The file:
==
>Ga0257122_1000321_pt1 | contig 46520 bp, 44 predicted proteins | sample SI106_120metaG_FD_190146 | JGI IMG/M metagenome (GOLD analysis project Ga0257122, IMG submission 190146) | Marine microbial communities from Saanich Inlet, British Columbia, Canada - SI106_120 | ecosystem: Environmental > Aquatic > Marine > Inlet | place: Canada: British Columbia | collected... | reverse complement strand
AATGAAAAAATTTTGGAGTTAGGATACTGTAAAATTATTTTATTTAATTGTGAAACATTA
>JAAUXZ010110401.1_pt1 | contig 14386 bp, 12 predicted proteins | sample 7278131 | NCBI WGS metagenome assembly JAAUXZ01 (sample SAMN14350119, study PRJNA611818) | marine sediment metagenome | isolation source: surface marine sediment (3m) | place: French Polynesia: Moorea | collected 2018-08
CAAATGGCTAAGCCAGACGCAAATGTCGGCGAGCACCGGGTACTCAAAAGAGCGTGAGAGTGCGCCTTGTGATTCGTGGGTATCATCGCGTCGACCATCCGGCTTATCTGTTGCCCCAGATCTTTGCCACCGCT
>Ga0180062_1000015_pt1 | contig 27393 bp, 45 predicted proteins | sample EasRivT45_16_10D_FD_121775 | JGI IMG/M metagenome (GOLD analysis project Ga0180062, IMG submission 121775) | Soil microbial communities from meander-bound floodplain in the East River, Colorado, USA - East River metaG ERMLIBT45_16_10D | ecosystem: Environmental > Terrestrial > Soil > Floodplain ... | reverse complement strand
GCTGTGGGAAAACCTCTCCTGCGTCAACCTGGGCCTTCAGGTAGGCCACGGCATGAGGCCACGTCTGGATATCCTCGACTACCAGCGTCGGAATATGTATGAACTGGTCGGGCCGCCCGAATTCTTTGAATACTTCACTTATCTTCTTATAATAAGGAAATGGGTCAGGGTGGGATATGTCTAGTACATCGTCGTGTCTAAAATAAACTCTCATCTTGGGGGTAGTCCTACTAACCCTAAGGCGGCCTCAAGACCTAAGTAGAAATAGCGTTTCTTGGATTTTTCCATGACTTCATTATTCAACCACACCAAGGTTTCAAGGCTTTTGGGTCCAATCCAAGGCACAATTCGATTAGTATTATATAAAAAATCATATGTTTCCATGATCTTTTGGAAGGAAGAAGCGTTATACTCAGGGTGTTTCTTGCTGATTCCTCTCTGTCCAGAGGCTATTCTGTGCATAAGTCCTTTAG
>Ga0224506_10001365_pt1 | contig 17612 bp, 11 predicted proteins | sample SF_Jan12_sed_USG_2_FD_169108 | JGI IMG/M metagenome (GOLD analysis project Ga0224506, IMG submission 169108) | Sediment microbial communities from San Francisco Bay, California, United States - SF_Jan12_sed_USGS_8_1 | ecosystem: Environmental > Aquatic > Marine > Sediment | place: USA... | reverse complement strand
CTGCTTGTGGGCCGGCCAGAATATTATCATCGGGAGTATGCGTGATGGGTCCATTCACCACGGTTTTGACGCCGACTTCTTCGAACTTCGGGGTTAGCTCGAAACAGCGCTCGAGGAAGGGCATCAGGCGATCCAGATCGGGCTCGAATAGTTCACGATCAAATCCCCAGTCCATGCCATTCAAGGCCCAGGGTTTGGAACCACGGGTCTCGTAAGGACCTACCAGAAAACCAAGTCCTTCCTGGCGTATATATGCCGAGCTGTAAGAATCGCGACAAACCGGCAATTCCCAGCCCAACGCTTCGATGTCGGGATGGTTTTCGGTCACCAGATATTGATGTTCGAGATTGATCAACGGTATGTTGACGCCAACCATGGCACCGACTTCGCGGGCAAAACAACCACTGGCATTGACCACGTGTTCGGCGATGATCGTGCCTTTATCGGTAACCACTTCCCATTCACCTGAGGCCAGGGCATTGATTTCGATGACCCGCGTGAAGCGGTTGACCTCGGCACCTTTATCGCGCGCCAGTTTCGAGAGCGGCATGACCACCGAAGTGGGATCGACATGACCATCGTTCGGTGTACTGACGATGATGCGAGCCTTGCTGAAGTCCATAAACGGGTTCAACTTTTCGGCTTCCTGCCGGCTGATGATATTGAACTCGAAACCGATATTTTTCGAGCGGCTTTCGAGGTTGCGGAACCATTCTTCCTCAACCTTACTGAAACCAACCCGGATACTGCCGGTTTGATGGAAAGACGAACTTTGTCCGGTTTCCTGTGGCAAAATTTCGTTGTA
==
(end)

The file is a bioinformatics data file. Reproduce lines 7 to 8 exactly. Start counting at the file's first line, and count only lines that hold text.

>Ga0224506_10001365_pt1 | contig 17612 bp, 11 predicted proteins | sample SF_Jan12_sed_USG_2_FD_169108 | JGI IMG/M metagenome (GOLD analysis project Ga0224506, IMG submission 169108) | Sediment microbial communities from San Francisco Bay, California, United States - SF_Jan12_sed_USGS_8_1 | ecosystem: Environmental > Aquatic > Marine > Sediment | place: USA... | reverse complement strand
CTGCTTGTGGGCCGGCCAGAATATTATCATCGGGAGTATGCGTGATGGGTCCATTCACCACGGTTTTGACGCCGACTTCTTCGAACTTCGGGGTTAGCTCGAAACAGCGCTCGAGGAAGGGCATCAGGCGATCCAGATCGGGCTCGAATAGTTCACGATCAAATCCCCAGTCCATGCCATTCAAGGCCCAGGGTTTGGAACCACGGGTCTCGTAAGGACCTACCAGAAAACCAAGTCCTTCCTGGCGTATATATGCCGAGCTGTAAGAATCGCGACAAACCGGCAATTCCCAGCCCAACGCTTCGATGTCGGGATGGTTTTCGGTCACCAGATATTGATGTTCGAGATTGATCAACGGTATGTTGACGCCAACCATGGCACCGACTTCGCGGGCAAAACAACCACTGGCATTGACCACGTGTTCGGCGATGATCGTGCCTTTATCGGTAACCACTTCCCATTCACCTGAGGCCAGGGCATTGATTTCGATGACCCGCGTGAAGCGGTTGACCTCGGCACCTTTATCGCGCGCCAGTTTCGAGAGCGGCATGACCACCGAAGTGGGATCGACATGACCATCGTTCGGTGTACTGACGATGATGCGAGCCTTGCTGAAGTCCATAAACGGGTTCAACTTTTCGGCTTCCTGCCGGCTGATGATATTGAACTCGAAACCGATATTTTTCGAGCGGCTTTCGAGGTTGCGGAACCATTCTTCCTCAACCTTACTGAAACCAACCCGGATACTGCCGGTTTGATGGAAAGACGAACTTTGTCCGGTTTCCTGTGGCAAAATTTCGTTGTA